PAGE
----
Navigation Links
Physicians mending broken hearts
Date:3/29/2009

Pediatric surgeons are able to repair complex heart defects with a survival rate of greater than 90 percent, but that doesn't necessarily mean a happy ending for these children and teens. Some may have a great quality of life and others, with the same condition, may not.

A study conducted at seven pediatric medical centers throughout the United States shows that several categories of patients with heart disease, including African-Americans and lower-income families, have a lower quality of life.

"Advanced treatments often result in unintended complications, particularly when combined with the hemodynamic impact of the heart defect itself," says Bradley Marino, MD, a cardiologist from the Heart Institute at Cincinnati Children's Hospital Medical Center and the study's lead author. "The child's neurodevelopmental, psychosocial, and physical functioning are all impacted by these complications, and they may adversely affect the child's quality of life. If we know the predictors, we can put interventions in place to change the outcome for them."

Dr. Marino presents his findings today at the annual meeting of the American College of Cardiology in Orlando, FL.

To measure how much of an effect these factors have on children, Dr. Marino and his team developed the Pediatric Cardiac Quality of Life Inventory (PCQLI), a self-administered questionnaire that quantitatively assesses health-related quality of life in children and adolescents age 8-18 years, and their parents. The questions are designed so that anyone with a third grade reading level can understand and answer them in fewer than 10 minutes.

Dr. Marino and his colleagues recruited 759 pairs of patients and their parents. The patients were between the ages of 8 and 18 and had at least one prior cardiac surgical procedure. The researchers evaluated the effect of income, socioeconomic status, recent hospitalization, Fontan palliation (a surgical approach to treating hearts with one ventricle), and a greater number of doctor visits in the past year.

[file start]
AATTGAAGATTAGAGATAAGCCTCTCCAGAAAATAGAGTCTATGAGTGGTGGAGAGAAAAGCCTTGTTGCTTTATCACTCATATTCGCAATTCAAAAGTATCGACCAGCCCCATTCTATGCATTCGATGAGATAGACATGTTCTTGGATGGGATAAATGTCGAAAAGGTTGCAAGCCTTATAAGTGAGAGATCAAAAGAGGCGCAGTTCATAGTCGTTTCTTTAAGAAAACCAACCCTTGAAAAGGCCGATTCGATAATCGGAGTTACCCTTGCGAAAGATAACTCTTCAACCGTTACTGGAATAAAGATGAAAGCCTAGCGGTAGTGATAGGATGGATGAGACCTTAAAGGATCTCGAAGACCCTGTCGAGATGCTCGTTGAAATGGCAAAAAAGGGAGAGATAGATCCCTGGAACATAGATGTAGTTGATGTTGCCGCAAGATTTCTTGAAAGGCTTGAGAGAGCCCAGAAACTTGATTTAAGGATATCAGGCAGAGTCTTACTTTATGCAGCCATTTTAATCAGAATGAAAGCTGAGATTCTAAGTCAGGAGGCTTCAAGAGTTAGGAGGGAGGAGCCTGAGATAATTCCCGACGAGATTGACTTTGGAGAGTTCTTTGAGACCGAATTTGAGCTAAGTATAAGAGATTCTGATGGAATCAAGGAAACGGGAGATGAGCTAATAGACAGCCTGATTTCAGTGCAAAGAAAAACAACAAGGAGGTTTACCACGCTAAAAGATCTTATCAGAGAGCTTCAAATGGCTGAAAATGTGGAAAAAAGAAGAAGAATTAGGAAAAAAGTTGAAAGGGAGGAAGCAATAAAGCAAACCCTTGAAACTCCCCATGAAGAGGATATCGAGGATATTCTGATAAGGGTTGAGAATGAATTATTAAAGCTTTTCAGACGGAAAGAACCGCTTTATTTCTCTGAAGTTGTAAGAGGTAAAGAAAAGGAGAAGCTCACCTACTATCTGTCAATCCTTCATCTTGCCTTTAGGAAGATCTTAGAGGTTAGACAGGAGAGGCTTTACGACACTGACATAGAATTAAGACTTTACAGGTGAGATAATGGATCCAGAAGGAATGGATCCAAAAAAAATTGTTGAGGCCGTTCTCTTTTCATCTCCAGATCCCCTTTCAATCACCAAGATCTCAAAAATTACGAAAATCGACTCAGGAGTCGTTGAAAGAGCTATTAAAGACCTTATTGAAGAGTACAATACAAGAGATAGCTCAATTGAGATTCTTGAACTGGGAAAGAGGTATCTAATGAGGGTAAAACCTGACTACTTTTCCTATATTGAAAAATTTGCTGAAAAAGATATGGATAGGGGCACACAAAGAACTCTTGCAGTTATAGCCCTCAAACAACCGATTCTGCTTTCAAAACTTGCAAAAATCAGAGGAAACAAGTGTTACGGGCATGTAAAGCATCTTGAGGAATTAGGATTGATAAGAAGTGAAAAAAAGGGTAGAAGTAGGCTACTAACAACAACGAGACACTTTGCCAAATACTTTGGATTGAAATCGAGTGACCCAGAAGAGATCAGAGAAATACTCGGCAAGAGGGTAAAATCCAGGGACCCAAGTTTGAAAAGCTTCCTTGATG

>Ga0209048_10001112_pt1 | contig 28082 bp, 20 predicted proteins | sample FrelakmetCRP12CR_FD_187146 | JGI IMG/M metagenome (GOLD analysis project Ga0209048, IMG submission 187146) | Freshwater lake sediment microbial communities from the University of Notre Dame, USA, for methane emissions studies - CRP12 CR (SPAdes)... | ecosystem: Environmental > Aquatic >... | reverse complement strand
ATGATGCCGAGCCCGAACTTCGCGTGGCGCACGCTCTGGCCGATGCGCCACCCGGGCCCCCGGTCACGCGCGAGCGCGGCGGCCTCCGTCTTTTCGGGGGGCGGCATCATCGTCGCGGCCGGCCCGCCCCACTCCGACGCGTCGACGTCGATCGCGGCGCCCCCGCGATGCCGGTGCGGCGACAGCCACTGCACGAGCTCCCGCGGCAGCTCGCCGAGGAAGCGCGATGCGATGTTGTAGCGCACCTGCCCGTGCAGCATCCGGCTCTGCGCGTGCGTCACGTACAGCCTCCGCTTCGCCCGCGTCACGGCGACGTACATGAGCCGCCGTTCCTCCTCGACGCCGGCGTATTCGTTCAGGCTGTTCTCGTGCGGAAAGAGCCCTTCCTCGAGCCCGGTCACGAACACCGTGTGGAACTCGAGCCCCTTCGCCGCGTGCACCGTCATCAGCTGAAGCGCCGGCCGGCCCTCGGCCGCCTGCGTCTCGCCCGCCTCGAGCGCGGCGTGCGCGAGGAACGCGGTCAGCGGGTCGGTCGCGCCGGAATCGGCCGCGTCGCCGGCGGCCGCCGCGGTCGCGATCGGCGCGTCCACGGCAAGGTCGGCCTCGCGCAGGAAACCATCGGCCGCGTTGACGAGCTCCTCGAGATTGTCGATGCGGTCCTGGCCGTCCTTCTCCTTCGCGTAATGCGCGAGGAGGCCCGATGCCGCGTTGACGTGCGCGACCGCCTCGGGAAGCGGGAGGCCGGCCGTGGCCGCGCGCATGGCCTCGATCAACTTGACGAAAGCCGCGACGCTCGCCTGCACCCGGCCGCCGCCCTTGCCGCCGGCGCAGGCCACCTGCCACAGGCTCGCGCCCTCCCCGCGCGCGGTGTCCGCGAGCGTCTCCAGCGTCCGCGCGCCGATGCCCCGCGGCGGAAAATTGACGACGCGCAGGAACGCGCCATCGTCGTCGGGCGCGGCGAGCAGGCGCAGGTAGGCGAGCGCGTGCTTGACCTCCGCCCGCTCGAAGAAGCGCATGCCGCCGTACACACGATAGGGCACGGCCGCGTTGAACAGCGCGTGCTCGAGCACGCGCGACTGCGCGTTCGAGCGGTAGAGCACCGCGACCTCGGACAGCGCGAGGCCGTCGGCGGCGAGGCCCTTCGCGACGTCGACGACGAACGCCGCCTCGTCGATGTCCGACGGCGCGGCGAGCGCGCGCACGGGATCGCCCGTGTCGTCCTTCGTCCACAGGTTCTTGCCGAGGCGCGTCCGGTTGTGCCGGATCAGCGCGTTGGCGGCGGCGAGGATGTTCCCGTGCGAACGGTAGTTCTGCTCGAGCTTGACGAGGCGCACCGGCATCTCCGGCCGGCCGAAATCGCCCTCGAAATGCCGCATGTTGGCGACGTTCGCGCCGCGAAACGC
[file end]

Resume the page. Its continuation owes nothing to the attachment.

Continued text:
Modifiable factors associated with lower quality of life scores among patients after surgery included recent hospitalizations and greater number of doctor visits. Non-modifiable factors included Fontan palliation and both lower income and socioeconomic status.

In children between the ages of 8 and 12, lower scores were associated with African American race, genetic abnormality, non-thoracic surgery and sternotomy the usual, vertical incision in the sternum used for heart surgery. Mental health problems in parents of children and teens of all ages in the study predicted lower quality of life scores.

Dr. Marino defines quality of life as "the impact of the specific illness or medical therapy on the child's ability to function in situational contexts, and to draw personal satisfaction from a physical, psychological, and social functioning perspective."

For a young person, the impact could range from not being able to play basketball with friends to being too embarrassed about a surgical scar to wear a bathing suit. Regardless of the factor or complication, it can influence a child's self-image, development, social interactions all of which make up quality of life.

"Our research will ultimately allow us to use the PCQLI as a screening tool to determine which patients are at risk for problems that affect their quality of life," says Dr. Marino. "We are trying to figure out how to help children at the point of care. We want to carry out research that's going to change how they carry on in their lives and allow them to grow and develop to their maximum potential."